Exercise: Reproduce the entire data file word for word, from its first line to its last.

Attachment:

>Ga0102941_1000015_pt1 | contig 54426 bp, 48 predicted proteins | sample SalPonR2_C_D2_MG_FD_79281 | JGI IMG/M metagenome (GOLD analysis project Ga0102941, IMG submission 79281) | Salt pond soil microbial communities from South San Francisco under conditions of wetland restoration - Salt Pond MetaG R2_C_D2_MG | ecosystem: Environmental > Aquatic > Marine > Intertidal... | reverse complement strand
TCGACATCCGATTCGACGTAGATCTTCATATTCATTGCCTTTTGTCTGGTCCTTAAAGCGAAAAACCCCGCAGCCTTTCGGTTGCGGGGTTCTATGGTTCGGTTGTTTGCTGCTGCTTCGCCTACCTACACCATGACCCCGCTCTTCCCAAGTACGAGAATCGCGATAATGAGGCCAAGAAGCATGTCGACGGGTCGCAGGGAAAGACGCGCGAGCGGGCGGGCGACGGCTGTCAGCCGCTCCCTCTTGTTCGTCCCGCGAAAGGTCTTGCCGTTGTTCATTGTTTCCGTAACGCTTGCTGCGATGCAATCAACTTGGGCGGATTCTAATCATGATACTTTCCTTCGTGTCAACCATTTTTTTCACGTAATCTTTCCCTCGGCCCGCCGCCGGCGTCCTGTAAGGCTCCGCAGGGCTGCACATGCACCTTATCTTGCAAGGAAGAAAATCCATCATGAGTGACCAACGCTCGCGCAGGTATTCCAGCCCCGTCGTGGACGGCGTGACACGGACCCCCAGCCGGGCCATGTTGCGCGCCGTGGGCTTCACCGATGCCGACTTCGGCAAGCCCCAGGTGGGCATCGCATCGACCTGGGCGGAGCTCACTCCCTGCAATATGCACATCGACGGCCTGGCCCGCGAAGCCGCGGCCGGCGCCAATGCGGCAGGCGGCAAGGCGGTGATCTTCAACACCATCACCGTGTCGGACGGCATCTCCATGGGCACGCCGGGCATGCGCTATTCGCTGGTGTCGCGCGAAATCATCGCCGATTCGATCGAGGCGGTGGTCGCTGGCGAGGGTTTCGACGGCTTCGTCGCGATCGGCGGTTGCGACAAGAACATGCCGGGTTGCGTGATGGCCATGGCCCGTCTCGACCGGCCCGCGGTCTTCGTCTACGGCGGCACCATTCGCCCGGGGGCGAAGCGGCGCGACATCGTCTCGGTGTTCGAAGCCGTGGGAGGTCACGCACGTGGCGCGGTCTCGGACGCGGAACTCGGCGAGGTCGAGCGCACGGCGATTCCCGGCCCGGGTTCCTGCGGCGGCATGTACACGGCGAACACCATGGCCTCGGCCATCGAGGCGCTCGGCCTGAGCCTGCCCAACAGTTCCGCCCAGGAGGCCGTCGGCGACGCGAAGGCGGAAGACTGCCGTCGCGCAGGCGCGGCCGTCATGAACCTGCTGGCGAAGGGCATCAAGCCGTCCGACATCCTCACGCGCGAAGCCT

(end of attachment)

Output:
>Ga0102941_1000015_pt1 | contig 54426 bp, 48 predicted proteins | sample SalPonR2_C_D2_MG_FD_79281 | JGI IMG/M metagenome (GOLD analysis project Ga0102941, IMG submission 79281) | Salt pond soil microbial communities from South San Francisco under conditions of wetland restoration - Salt Pond MetaG R2_C_D2_MG | ecosystem: Environmental > Aquatic > Marine > Intertidal... | reverse complement strand
TCGACATCCGATTCGACGTAGATCTTCATATTCATTGCCTTTTGTCTGGTCCTTAAAGCGAAAAACCCCGCAGCCTTTCGGTTGCGGGGTTCTATGGTTCGGTTGTTTGCTGCTGCTTCGCCTACCTACACCATGACCCCGCTCTTCCCAAGTACGAGAATCGCGATAATGAGGCCAAGAAGCATGTCGACGGGTCGCAGGGAAAGACGCGCGAGCGGGCGGGCGACGGCTGTCAGCCGCTCCCTCTTGTTCGTCCCGCGAAAGGTCTTGCCGTTGTTCATTGTTTCCGTAACGCTTGCTGCGATGCAATCAACTTGGGCGGATTCTAATCATGATACTTTCCTTCGTGTCAACCATTTTTTTCACGTAATCTTTCCCTCGGCCCGCCGCCGGCGTCCTGTAAGGCTCCGCAGGGCTGCACATGCACCTTATCTTGCAAGGAAGAAAATCCATCATGAGTGACCAACGCTCGCGCAGGTATTCCAGCCCCGTCGTGGACGGCGTGACACGGACCCCCAGCCGGGCCATGTTGCGCGCCGTGGGCTTCACCGATGCCGACTTCGGCAAGCCCCAGGTGGGCATCGCATCGACCTGGGCGGAGCTCACTCCCTGCAATATGCACATCGACGGCCTGGCCCGCGAAGCCGCGGCCGGCGCCAATGCGGCAGGCGGCAAGGCGGTGATCTTCAACACCATCACCGTGTCGGACGGCATCTCCATGGGCACGCCGGGCATGCGCTATTCGCTGGTGTCGCGCGAAATCATCGCCGATTCGATCGAGGCGGTGGTCGCTGGCGAGGGTTTCGACGGCTTCGTCGCGATCGGCGGTTGCGACAAGAACATGCCGGGTTGCGTGATGGCCATGGCCCGTCTCGACCGGCCCGCGGTCTTCGTCTACGGCGGCACCATTCGCCCGGGGGCGAAGCGGCGCGACATCGTCTCGGTGTTCGAAGCCGTGGGAGGTCACGCACGTGGCGCGGTCTCGGACGCGGAACTCGGCGAGGTCGAGCGCACGGCGATTCCCGGCCCGGGTTCCTGCGGCGGCATGTACACGGCGAACACCATGGCCTCGGCCATCGAGGCGCTCGGCCTGAGCCTGCCCAACAGTTCCGCCCAGGAGGCCGTCGGCGACGCGAAGGCGGAAGACTGCCGTCGCGCAGGCGCGGCCGTCATGAACCTGCTGGCGAAGGGCATCAAGCCGTCCGACATCCTCACGCGCGAAGCCT